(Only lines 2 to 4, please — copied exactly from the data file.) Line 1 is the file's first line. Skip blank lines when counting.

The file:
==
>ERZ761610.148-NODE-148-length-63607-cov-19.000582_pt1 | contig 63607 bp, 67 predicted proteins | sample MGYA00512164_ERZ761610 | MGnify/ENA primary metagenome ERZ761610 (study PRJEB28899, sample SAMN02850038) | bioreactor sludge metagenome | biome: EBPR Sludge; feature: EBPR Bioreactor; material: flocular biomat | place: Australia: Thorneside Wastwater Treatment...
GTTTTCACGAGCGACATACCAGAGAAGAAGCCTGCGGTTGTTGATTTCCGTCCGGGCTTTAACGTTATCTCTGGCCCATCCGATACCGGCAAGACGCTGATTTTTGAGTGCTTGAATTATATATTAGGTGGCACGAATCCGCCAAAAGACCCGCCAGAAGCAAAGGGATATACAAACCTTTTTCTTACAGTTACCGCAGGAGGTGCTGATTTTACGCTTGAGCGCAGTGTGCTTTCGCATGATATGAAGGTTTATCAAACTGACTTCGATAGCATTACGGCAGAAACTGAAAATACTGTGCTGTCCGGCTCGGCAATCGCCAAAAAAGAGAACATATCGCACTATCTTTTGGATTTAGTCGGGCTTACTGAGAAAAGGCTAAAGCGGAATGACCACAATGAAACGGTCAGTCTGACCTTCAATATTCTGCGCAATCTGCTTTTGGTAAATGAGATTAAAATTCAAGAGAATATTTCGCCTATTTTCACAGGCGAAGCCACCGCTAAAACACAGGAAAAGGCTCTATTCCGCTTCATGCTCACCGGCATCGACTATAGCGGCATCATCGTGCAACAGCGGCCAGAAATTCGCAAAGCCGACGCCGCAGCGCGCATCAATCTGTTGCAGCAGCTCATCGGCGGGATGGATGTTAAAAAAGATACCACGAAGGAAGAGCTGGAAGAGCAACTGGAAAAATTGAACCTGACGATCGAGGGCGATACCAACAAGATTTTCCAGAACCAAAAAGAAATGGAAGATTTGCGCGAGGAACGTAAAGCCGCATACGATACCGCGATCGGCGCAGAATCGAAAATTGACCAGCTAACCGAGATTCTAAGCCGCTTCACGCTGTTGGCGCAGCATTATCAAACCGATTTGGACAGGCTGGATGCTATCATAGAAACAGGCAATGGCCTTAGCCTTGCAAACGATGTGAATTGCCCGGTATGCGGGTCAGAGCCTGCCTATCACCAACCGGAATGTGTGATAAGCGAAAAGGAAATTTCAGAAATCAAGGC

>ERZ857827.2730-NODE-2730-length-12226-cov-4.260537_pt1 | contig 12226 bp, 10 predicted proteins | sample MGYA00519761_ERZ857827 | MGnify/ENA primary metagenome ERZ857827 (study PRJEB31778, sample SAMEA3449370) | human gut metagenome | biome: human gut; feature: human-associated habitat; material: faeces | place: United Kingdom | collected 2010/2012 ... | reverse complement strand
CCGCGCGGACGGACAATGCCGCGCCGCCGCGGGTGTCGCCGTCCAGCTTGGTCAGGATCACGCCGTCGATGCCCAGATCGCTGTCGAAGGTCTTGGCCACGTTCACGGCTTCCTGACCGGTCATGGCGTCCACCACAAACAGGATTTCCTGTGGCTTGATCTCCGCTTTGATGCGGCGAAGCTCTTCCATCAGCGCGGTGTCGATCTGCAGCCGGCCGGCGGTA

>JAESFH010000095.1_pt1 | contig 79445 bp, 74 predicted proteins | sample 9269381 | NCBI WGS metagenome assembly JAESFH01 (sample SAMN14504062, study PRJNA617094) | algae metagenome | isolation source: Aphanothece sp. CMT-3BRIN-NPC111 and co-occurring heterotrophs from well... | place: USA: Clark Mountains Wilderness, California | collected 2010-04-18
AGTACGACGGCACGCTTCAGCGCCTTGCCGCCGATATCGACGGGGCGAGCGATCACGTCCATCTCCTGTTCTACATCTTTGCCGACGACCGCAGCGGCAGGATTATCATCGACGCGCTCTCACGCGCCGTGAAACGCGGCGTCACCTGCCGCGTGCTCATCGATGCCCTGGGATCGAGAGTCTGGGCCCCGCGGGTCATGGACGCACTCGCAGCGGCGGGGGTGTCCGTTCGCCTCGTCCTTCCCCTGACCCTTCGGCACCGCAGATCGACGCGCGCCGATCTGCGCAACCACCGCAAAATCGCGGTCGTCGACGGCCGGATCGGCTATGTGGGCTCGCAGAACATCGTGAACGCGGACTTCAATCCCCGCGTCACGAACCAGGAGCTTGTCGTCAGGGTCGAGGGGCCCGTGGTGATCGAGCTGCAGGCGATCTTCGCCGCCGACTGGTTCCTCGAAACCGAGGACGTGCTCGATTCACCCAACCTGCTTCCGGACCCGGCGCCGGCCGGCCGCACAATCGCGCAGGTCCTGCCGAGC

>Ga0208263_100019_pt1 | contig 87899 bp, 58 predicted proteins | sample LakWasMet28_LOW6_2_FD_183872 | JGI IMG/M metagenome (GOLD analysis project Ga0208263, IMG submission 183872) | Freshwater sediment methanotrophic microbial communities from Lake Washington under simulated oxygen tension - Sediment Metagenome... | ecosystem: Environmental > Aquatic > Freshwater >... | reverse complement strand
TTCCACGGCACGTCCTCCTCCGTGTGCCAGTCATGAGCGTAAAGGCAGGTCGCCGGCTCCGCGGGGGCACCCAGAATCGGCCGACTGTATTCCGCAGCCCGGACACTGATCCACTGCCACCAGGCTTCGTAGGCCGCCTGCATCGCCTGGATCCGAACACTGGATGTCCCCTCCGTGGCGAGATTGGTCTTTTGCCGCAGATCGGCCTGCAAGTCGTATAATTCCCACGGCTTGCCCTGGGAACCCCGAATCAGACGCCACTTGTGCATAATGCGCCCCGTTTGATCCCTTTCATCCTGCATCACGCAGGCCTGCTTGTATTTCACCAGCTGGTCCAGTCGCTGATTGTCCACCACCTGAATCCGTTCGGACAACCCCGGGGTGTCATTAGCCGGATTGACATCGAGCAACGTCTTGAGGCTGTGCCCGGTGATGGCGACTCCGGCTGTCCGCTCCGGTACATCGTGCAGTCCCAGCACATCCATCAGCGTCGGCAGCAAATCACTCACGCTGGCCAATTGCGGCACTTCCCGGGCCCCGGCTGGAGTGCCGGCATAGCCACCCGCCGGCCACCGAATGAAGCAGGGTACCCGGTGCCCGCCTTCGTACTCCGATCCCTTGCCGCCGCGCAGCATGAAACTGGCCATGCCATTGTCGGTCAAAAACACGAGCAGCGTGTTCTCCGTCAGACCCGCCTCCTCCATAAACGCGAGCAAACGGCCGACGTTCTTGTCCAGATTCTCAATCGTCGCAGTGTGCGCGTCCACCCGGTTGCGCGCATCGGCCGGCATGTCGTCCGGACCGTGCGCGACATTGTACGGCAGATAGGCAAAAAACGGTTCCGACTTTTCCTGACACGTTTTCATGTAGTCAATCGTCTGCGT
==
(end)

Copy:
GTTTTCACGAGCGACATACCAGAGAAGAAGCCTGCGGTTGTTGATTTCCGTCCGGGCTTTAACGTTATCTCTGGCCCATCCGATACCGGCAAGACGCTGATTTTTGAGTGCTTGAATTATATATTAGGTGGCACGAATCCGCCAAAAGACCCGCCAGAAGCAAAGGGATATACAAACCTTTTTCTTACAGTTACCGCAGGAGGTGCTGATTTTACGCTTGAGCGCAGTGTGCTTTCGCATGATATGAAGGTTTATCAAACTGACTTCGATAGCATTACGGCAGAAACTGAAAATACTGTGCTGTCCGGCTCGGCAATCGCCAAAAAAGAGAACATATCGCACTATCTTTTGGATTTAGTCGGGCTTACTGAGAAAAGGCTAAAGCGGAATGACCACAATGAAACGGTCAGTCTGACCTTCAATATTCTGCGCAATCTGCTTTTGGTAAATGAGATTAAAATTCAAGAGAATATTTCGCCTATTTTCACAGGCGAAGCCACCGCTAAAACACAGGAAAAGGCTCTATTCCGCTTCATGCTCACCGGCATCGACTATAGCGGCATCATCGTGCAACAGCGGCCAGAAATTCGCAAAGCCGACGCCGCAGCGCGCATCAATCTGTTGCAGCAGCTCATCGGCGGGATGGATGTTAAAAAAGATACCACGAAGGAAGAGCTGGAAGAGCAACTGGAAAAATTGAACCTGACGATCGAGGGCGATACCAACAAGATTTTCCAGAACCAAAAAGAAATGGAAGATTTGCGCGAGGAACGTAAAGCCGCATACGATACCGCGATCGGCGCAGAATCGAAAATTGACCAGCTAACCGAGATTCTAAGCCGCTTCACGCTGTTGGCGCAGCATTATCAAACCGATTTGGACAGGCTGGATGCTATCATAGAAACAGGCAATGGCCTTAGCCTTGCAAACGATGTGAATTGCCCGGTATGCGGGTCAGAGCCTGCCTATCACCAACCGGAATGTGTGATAAGCGAAAAGGAAATTTCAGAAATCAAGGC

>ERZ857827.2730-NODE-2730-length-12226-cov-4.260537_pt1 | contig 12226 bp, 10 predicted proteins | sample MGYA00519761_ERZ857827 | MGnify/ENA primary metagenome ERZ857827 (study PRJEB31778, sample SAMEA3449370) | human gut metagenome | biome: human gut; feature: human-associated habitat; material: faeces | place: United Kingdom | collected 2010/2012 ... | reverse complement strand
CCGCGCGGACGGACAATGCCGCGCCGCCGCGGGTGTCGCCGTCCAGCTTGGTCAGGATCACGCCGTCGATGCCCAGATCGCTGTCGAAGGTCTTGGCCACGTTCACGGCTTCCTGACCGGTCATGGCGTCCACCACAAACAGGATTTCCTGTGGCTTGATCTCCGCTTTGATGCGGCGAAGCTCTTCCATCAGCGCGGTGTCGATCTGCAGCCGGCCGGCGGTA